Stories You May Have Missed:

  • Malaria and the Duration of Civil War The Journal of Conflict Resolution recently published an article regarding the prolonging of civil war in relation to malaria. Just as geographical factors can impact the duration of civil war, researchers note that malaria can inflict costs and can “indirectly prolong civil war by helping to maintain a socio-geographic environment that is conducive to insurgency”. The rotation of government forces also means they’re likely to have exposures to malaria.
  • The Current State of Our Immunity – Infectious disease physician Dr. Amesh Adalja discusses 21st century immunity to disease. Drawing from points made in Taylor Antrim’s Immunity (set in a post-pandemic world following the 4% loss of global life due to a genetic recombinant of influenza and Lassa Fever), Dr. Adalja relates many of the lessons from his experiences during the West Africa Ebola outbreak and the impact of poverty on resilience. “Today, worldwide extreme poverty — in real terms — is at its lowest. Smallpox has been vanquished with polio and guinea worm about to follow suit. Even Ebola, because of major advances that have occurred in the basic understanding of the clinical illness as well as in vaccine technology since the last outbreak, has been substantially defanged.”
  • The Growing Misuse of Toxic Weapons: Attend the seminar on Monday, July 18th (3:30-5pm) at the James Martin Center for Nonproliferation Studies (1400 K St. NW, Suite 1225, Washington, DC). “We are witnessing today a global threat of toxic chemicals as a means of warfare or terror.  The recent use of chemical weapons and dual-use toxic chemicals in both Syria and Iraq, and possible terrorist attacks against chemical infrastructure, are visible confirmations of a growing threat of misuse of chemicals. This seminar, organized by Green Cross International and the Center for Nonproliferation Studies, will present the results of Chemss2016, an April conference in Poland, including its Summit Declaration which addressed challenges, goals, guidelines, and principles of global cooperation against chemical threats today.”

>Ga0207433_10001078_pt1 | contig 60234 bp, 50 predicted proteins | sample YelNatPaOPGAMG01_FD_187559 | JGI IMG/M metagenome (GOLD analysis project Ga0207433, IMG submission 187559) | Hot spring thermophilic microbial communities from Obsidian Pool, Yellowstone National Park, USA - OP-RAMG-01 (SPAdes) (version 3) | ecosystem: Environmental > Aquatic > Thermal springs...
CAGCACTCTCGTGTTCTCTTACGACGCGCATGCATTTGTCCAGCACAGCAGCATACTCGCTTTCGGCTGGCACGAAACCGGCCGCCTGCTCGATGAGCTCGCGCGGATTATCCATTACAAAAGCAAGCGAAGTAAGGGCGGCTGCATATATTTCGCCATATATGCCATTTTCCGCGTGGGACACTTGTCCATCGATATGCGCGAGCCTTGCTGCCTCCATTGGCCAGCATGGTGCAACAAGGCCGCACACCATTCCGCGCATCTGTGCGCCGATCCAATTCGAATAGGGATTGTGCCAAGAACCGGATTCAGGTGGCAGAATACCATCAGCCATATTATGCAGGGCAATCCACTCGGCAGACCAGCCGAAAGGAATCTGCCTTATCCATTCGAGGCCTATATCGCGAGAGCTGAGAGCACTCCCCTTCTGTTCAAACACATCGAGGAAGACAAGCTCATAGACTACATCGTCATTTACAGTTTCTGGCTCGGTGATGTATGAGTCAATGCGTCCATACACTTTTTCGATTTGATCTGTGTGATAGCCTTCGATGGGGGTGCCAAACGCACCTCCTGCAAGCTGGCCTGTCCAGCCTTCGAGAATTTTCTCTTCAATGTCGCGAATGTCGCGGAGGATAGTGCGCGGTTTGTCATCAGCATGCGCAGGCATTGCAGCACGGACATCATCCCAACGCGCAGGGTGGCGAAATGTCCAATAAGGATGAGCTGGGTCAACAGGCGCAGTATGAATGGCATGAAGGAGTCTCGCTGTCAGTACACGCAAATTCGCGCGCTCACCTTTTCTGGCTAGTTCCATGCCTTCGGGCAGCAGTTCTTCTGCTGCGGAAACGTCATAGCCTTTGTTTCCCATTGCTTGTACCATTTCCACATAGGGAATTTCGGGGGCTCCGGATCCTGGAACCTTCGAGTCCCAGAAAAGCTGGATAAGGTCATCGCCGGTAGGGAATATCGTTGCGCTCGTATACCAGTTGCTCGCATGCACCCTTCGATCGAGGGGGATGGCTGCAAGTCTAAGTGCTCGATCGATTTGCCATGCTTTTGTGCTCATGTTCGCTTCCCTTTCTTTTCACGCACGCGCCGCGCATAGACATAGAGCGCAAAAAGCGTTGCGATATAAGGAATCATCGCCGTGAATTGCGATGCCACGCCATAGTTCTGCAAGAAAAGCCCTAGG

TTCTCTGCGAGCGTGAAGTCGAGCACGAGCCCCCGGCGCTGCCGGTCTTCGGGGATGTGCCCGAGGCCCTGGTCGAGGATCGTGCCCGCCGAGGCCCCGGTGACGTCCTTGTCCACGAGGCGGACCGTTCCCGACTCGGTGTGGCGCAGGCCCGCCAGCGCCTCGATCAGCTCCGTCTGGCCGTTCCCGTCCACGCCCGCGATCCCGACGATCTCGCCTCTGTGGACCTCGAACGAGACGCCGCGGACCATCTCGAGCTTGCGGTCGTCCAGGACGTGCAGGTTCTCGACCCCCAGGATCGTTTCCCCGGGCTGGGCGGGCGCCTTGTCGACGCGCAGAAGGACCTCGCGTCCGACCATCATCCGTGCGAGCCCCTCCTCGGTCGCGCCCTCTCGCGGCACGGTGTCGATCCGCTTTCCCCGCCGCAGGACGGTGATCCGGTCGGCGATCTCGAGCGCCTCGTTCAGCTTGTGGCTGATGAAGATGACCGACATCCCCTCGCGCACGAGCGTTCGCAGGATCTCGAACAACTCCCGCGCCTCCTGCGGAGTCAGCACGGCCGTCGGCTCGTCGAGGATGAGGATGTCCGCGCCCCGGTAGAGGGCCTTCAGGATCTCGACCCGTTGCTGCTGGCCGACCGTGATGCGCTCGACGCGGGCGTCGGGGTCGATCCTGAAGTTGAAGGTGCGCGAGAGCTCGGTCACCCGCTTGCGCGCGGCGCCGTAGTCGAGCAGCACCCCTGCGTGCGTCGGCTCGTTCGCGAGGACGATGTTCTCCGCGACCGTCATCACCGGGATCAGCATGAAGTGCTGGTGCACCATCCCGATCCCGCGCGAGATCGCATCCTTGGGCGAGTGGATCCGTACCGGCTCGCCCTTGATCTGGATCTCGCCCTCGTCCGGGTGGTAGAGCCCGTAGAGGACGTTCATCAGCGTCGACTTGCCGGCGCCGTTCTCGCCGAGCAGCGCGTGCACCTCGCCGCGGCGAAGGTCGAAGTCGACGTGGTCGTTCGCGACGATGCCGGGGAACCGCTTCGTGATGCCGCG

Pandora Report 1.18.15

For those who’ve been reading for awhile, you’ve probably surmised that one of my personal health interests is seasonal and pandemic flu. There were plenty of stories about that this week, so that’s what we’ll focus on. We’ll also look at Ebola and other stories you may have missed. My apologies for posting delays this week, I’m dealing with some rotator cuff and carpal tunnel issues in my right arm, and let me tell you, it is HARD to type with your dominant arm in a sling!

Enjoy your holiday Monday (if you have one) and have a safe and healthy week!

Texas Health Experts Say Universal Flu Vaccine Could be a Reality

The CDC has said that this year’s seasonal flu vaccine was only 23% effective due to unanticipated antigenic drift—meaning the predicted strains in the vaccine didn’t match the dominant strains of the virus that are currently circulating. In order to combat this in the future, scientists at Mount Sinai health system in New York are in the process of testing a universal flu vaccine which will go into clinical trials this year.